• Cutting anticipated annual water use by 130,000 gallons through such measures as installation of a landscaping control system, low-flush toilets and reduced-flow bathroom faucets.

  • Providing designated parking in the Rappleyea building garage for employees and tenants driving in car pools or using hybrid-electric vehicles.

  • Purchasing renewable energy credits for 30 percent of the building’s energy use.

The various measures built on the Power Authority’s completion of a $3.4 million energy efficiency upgrade in 2002 that cut the Rappleyea building’s annual electricity use by more than 50 percent, or some five million kilowatt hours, compared to 1990 levels. This surpassed a 35 percent reduction that state-owned buildings are required to achieve by 2010 under an Executive Order issued by former Governor George E. Pataki in 2001 and renewed earlier this month by Governor Spitzer.

The initial upgrade by the Power Authority resulted in annual savings of $450,000 a year in electricity costs for the headquarters building, where about 60 percent of the space is utilized by NYPA administrative staff, including engineers, lawyers and economists, with the remaining areas leased to private enterprises. The initiatives also cut the building’s annual greenhouse gas emissions by nearly 2,800 tons, along with displacing more than 7,300 barrels of oil a year.

The upgrade included the installation of two new 460-ton chillers that are about twice as efficient as their predecessors, efficient T8 lamps and electronic ballasts, automated occupancy sensors, variable frequency drives, premium efficient motors, reflective window film to help regulate building temperature and light-emitting-diode exit signs. The Power Authority also installed two on-site power sources—a 30-kilowatt microturbine and a 5.5-kilowatt rooftop solar photovoltaic project, which further reduce the building’s demand for electricity from the power grid.

“Together, these enhancements established the foundation for last year’s sustainability measures for LEED EB-Gold certification,” said Carey. “Now we’re looking to do more—at this building, at other Power Authority facilities and in helping our customers attain LEED certification for their buildings. We’re also working to bring sustainable practices to all of our operations—not just buildings, but power plants, transmission rights-of-ways, the entire Power Authority system.”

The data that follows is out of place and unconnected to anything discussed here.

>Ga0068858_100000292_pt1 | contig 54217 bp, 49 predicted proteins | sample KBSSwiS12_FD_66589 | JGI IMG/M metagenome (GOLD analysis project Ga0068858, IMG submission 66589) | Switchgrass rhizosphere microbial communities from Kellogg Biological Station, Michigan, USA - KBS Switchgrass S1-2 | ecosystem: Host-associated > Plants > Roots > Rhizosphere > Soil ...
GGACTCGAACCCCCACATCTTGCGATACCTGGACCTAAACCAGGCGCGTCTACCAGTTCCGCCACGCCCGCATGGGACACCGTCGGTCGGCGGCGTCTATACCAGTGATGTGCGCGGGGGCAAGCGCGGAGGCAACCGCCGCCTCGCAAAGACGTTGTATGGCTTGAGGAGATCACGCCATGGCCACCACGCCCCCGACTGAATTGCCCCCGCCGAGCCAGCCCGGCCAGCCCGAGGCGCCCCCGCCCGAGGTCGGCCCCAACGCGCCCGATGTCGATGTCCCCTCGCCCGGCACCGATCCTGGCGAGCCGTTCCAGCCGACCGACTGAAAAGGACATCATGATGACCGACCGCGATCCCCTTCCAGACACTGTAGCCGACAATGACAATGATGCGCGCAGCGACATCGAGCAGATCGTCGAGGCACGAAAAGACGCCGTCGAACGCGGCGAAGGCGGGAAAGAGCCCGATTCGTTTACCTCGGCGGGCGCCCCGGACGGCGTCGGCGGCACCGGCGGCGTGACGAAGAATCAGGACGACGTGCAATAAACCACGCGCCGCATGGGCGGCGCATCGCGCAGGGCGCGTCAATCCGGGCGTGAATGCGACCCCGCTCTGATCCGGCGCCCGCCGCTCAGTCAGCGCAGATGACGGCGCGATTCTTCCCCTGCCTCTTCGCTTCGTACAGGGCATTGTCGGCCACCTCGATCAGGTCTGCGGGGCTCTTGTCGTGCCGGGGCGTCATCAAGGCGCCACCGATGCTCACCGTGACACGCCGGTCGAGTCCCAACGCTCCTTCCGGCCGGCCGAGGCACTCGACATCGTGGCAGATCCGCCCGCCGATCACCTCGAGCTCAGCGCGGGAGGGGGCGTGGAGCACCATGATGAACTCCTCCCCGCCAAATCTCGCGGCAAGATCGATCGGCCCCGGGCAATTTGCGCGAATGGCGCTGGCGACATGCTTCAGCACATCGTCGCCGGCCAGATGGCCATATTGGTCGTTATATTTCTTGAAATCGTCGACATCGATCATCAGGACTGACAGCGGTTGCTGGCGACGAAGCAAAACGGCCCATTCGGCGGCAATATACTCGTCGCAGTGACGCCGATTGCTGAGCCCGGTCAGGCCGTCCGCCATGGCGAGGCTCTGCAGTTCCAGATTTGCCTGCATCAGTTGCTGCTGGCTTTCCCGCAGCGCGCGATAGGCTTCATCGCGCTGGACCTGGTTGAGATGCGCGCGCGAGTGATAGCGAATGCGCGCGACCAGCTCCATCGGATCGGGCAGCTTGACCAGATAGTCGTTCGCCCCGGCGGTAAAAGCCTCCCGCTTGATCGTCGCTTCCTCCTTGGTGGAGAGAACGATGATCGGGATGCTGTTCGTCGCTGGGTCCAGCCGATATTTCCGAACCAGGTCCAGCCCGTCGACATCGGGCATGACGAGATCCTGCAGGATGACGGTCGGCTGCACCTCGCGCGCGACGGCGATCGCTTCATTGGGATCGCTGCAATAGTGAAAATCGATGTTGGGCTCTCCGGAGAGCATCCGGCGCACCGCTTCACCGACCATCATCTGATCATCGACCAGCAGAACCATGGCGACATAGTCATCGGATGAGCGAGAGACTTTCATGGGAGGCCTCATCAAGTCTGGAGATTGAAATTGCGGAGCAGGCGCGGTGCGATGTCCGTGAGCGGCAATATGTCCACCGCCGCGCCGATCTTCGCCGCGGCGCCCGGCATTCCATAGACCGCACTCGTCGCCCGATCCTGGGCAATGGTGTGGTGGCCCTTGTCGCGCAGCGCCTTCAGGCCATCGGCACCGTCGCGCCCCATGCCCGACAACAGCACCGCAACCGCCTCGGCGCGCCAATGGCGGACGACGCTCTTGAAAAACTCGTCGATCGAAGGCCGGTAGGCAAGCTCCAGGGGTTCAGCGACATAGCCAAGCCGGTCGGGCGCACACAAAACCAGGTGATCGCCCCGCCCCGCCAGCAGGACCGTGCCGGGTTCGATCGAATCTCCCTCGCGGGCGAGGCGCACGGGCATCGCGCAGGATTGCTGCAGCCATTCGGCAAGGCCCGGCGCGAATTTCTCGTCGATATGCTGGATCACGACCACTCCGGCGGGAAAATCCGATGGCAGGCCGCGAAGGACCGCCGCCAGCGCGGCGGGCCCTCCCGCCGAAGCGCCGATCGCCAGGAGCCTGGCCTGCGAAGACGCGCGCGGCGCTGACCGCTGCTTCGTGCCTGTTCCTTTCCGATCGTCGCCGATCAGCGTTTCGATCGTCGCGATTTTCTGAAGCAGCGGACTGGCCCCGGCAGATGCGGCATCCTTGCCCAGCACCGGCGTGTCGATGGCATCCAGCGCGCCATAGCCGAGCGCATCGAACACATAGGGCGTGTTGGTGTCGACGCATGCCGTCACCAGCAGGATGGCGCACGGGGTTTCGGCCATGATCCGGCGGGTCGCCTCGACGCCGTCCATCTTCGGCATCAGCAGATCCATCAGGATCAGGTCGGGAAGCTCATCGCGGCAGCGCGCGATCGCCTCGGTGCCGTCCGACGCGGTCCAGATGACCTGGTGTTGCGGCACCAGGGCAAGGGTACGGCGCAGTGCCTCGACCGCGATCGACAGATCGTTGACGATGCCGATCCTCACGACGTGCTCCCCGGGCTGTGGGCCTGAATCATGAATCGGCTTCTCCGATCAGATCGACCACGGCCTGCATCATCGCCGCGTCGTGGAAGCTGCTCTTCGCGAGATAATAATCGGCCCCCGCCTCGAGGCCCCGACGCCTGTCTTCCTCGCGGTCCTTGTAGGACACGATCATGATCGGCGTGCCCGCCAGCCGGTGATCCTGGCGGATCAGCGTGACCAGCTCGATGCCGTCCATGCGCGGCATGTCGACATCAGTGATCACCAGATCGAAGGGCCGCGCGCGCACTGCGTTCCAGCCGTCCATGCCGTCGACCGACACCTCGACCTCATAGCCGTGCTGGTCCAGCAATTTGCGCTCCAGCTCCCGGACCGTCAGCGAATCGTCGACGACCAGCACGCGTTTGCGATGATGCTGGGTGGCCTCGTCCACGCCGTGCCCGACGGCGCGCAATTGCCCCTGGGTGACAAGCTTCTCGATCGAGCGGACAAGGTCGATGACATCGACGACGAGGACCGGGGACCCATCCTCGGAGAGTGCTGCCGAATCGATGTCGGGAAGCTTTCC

Before heading the Power Authority, Carey served as president and chief executive officer of the Hugh L. Carey Battery Park City Authority in Lower Manhattan, from May 1999 to September 2005. He presided over the construction of the nation’s first green residential high-rise building—The Solaire—which earned LEED Gold certification in 2004. Last year, the USGBC elected Carey to its 2007 Board of Directors.

The Power Authority invested about $110 million in energy efficiency and clean energy projects throughout the state in 2006, breaking a previous annual record. It also surpassed the $1 billion mark for total investment in such projects since the late 1980s.

To date, the Power Authority has undertaken energy-efficiency and clean-energy initiatives at more than 2,400 public facilities, including more than 220 in Westchester County, that have reduced annual greenhouse gas emissions by more than 750,000 tons. This is in addition to annual savings to those facilities—schools, hospitals, municipal buildings, police and fire stations and others—approaching $100 million, and annual displacement of nearly 2 million barrels of oil.

Excerpts from remarks of Timothy S. Carey, president and chief executive officer of the New York Power Authority

Excerpts from remarks of Frank S. McCullough, Jr., chairman of the New York Power Authority,

   About NYPA:

 ■    NYPA uses no tax money or state credit.  It finances its operations through the sale of bonds and revenues earned in large part through sales of electricity.  ■    NYPA is a leader in promoting energy-efficiency, new energy technologies and electric transportation initiatives.  ■    It is the nation’s largest state-owned electric utility, with 18 generating facilities in various parts of the state and more than 1,400 circuit-miles of transmission lines.